Almost half of over-65s struggle to use the internet, study finds
- Around 23% of over-65s struggle to switch on or log into a computer device
- One-in-four also keep passwords and login details written on a piece of paper
Almost half of over-65s across the UK struggle to use the internet, alarming research has unveiled.
A new study by AgeUK claims that nearly six million Britons are unable to conduct a handful of basic yet crucial tasks to stay safe online.
One-in-five over-65s find it difficult to use web browsers like Google and Safari, while another 23 per cent can’t switch on their devices at all.
Adjusting font sizes, volume and even screen brightness are also problems for more than a quarter, contributing to heightened exclusion in a digital age.
‘The figures we are releasing today should be a wake-up call for policymakers, because they show the alarming extent to which the rush towards ‘digital by default’ is excluding our older population,’ said Caroline Abrahams, Charity Director at Age UK.
Around 23 per cent of over-65s struggle to switch on or log into a computer device (stock)
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‘It is well known that millions of older people are not online and that’s bad enough, but now it is also clear that even among those who are online in this age group, the majority only have relatively limited digital skills.’
As part of their research, AgeUK compiled data from the Office for National Statistics and examined patterns from 2020.
Startlingly, this showed that 21 per cent of over-65s are unable to use their mouse, trackpads and keyboards while struggling with touchscreen functions.
Around 35 per cent can’t manage to set up Wi-Fi connections too – whether it be at home, work or visiting family and friends.
One-in-four also wrote their passwords and login details on a piece of paper that was often left next to their device.
While this seem like an easy option, Jake Moore, a Global Cybersecurity Advisor, warns that it isn’t the most secure route to take.
He told MailOnline: ‘Passwords are often the bane of people’s online lives but the key to keeping accounts secure is to make sure all passwords are unique and long.
‘For ease and best protection, the best way is to use an online password manager which is fully encrypted which will only allow the owner and their chosen device to enter this secure vault of passwords.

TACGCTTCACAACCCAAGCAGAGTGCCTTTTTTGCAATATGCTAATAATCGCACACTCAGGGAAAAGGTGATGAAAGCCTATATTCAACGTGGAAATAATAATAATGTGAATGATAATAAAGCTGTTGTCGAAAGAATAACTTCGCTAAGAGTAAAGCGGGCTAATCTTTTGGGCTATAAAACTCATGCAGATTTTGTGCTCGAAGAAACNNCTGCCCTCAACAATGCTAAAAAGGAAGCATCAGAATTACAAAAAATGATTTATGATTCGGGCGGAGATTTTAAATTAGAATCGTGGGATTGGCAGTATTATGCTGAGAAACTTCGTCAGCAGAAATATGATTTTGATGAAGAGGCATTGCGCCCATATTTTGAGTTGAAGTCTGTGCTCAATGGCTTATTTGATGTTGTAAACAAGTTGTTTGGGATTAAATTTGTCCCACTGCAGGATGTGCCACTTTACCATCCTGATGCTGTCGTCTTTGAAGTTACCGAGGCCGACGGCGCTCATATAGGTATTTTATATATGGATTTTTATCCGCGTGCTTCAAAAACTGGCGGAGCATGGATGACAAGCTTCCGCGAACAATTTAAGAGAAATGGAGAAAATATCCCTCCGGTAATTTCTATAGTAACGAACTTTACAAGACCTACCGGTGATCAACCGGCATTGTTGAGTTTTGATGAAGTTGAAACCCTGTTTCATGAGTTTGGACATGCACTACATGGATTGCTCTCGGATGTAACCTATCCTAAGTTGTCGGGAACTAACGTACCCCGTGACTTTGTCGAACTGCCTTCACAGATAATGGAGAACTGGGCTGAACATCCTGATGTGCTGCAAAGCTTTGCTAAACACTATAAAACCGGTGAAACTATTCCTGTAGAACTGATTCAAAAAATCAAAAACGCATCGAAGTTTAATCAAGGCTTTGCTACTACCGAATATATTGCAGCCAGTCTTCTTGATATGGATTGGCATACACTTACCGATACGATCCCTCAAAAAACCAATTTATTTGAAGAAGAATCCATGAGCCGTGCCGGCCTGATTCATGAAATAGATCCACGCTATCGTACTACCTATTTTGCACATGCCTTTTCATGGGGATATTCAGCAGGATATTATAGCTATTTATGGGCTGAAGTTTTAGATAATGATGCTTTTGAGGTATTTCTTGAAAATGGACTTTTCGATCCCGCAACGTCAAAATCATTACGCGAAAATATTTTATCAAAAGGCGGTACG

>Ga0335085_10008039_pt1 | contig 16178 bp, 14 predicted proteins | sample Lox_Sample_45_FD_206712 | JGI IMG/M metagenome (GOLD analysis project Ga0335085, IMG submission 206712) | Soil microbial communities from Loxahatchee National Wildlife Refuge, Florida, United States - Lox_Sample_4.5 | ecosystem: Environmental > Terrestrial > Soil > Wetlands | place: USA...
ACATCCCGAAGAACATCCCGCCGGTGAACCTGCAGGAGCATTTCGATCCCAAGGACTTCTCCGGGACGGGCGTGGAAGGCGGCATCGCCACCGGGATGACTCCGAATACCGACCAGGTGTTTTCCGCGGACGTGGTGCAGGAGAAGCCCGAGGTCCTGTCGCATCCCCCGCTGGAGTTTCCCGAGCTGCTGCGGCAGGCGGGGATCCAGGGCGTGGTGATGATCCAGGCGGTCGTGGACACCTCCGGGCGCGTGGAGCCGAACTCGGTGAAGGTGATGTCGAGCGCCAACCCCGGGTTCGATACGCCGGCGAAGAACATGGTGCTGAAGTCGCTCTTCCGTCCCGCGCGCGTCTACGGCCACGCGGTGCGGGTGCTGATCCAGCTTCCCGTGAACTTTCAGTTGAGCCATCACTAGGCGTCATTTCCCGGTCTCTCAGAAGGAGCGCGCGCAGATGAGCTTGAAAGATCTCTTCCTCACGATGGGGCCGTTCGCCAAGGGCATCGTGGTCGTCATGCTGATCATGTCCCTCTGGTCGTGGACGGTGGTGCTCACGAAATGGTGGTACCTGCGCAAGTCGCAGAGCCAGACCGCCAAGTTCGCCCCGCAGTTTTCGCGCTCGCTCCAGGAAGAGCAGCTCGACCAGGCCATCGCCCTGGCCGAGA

‘It may sound less secure but it is in fact the safest way and then you can simply just copy and paste the password into the site without having to remember them or write them down.
One-in-four also kept passwords and login details written down on a piece of paper (stock)
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‘Furthermore, it is important that people use a form of two factor authentication to bolster on extra protection to their accounts should anyone ever get hold of their password. This feature is usually straightforward to follow and in the security settings area of most apps.’
Amid these revelations, AgeUK has launched a new #OfflineandOverlooked campaign which seeks to persuade the Government to offer more offline services.
Letters, phone calls and face-to-face communication are encompassed in this, as the charity argues that people shouldn’t be ‘forced down a digital route’.
‘At Age UK we think it’s time that everyone has the right to access public services offline,’ Ms Abrahams continued.
‘This is not being Luddite, far from it – as a Charity we run some brilliant digital inclusion programmes around the country – but rather a recognition that online methods simply are not working for millions of older people now and never will, and they should be able to choose to access public services in more traditional ways – by phone, letter and face to face, as appropriate.’
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